In order to divide shapes into equal parts, your child must first understand that this can only be achieved in “regular” shapes. A regular shape’s sides and interior angles are equal to the shape’s other sides or angles.
Once this rule has been established, your child can utilize symmetry to divide shapes into equal parts. This concept serves as a fundamental foundation to master more advanced principles such as fractions and probability. To tell whether a shape can be broken into two or more equal parts, try cutting out a symmetrical figure of that shape, for example, a rectangle, and fold the shape. If the two parts of the shape match exactly, then you can include the shape in your instruction.
The most common divisions we use in daily life are halves, thirds, and quarters. For simplicity, a circle will be used to demonstrate dividing a shape equally into halves or quarters.
This term refers to dividing the shape into two equal parts. The easiest way to understand this concept is by cutting a circle out of a piece of paper. Fold it right down the middle of the circle so both sides overlap each other completely. Make sure the mark passes through the center of the circle. You can find the center by measuring the diameter of the circle with a ruler and then divide the measurement by two to find the mid-point.The mark you get from folding the piece of paper divides the shape into two perfect halves.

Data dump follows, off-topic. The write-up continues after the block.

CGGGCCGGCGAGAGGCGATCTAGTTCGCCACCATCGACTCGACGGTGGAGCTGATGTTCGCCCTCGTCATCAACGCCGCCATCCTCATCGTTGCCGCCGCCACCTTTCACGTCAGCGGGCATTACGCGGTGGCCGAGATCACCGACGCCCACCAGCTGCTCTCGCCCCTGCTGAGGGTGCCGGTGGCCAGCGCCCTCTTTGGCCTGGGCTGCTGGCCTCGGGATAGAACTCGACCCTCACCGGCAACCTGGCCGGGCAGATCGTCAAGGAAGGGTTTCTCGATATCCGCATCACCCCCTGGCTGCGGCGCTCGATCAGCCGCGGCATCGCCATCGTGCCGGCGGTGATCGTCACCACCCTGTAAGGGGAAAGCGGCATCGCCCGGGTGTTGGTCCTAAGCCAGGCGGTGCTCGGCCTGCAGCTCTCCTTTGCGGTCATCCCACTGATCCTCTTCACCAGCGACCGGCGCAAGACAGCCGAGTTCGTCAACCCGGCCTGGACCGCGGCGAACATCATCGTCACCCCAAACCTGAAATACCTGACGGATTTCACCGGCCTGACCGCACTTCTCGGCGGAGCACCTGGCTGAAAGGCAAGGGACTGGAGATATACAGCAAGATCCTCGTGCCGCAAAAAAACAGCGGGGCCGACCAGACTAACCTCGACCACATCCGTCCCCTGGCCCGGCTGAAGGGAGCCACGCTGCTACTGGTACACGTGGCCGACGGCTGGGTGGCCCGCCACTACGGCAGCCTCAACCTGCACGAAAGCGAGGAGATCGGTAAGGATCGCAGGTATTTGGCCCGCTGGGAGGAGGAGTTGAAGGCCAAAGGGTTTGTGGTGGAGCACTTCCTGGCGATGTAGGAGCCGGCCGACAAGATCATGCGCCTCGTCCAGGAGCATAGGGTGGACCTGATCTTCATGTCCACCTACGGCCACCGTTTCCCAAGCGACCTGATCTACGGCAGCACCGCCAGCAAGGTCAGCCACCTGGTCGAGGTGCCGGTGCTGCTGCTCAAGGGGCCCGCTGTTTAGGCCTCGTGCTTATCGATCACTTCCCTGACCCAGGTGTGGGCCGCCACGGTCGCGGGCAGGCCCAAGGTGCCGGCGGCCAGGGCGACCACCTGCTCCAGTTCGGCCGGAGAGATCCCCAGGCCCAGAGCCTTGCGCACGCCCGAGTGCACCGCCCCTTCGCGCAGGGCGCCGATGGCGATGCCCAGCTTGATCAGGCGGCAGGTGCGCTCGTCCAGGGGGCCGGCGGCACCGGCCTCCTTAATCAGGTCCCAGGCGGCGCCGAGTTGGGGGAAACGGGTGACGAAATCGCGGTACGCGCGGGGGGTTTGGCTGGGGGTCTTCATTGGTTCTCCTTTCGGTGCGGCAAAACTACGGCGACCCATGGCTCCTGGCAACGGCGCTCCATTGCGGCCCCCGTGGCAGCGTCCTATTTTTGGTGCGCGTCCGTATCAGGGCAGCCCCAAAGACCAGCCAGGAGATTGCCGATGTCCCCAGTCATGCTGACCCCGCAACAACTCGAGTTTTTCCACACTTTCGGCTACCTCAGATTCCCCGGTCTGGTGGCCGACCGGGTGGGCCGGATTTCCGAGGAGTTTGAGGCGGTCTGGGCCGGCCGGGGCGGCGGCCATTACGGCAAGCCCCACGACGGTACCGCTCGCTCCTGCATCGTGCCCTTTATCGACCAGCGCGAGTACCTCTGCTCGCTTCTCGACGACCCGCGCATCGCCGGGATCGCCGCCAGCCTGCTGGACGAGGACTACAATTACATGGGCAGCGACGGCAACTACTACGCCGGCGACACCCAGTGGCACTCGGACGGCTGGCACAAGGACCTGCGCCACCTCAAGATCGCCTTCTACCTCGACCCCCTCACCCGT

For this measurement, you want to get four equal parts. You can show a quarter, or a fourth of a shape by using the circle you already cut out previously and simply fold it so it overlaps perfectly again, but this time, on the other side of the circle. Now, you have created four equal parts of a circle, and each part is referred to as “a quarter of” or “one-fourth” of a circle. Make sure the second mark intersects with the first mark at the center of the circle.
It will be difficult for young children to divide a circle into three equal parts, which involves using a protractor to measure the angles and finding the center of the circle with a ruler. Therefore, use a simpler shape, such as a rectangle, to demonstrate how you create three equal parts. Measure and cut out a rectangle that has a 6 cm length and a width that is anything shorter than 6 cm. Then, use a ruler to measure 2 cm intervals on one length of the rectangle. As you make a straight line from one length of the rectangle to the other, make sure the line is perpendicular, which means the line forms a 90° angle when it intersects with the edge. A third of a shape refers to three equal parts of a shape, which is why you had to divide the entire length (6 cm) by three, and you get the intervals you are looking for (2 cm).
Encourage your child to practice this concept using other regular shapes such as a square, triangle, or octagon.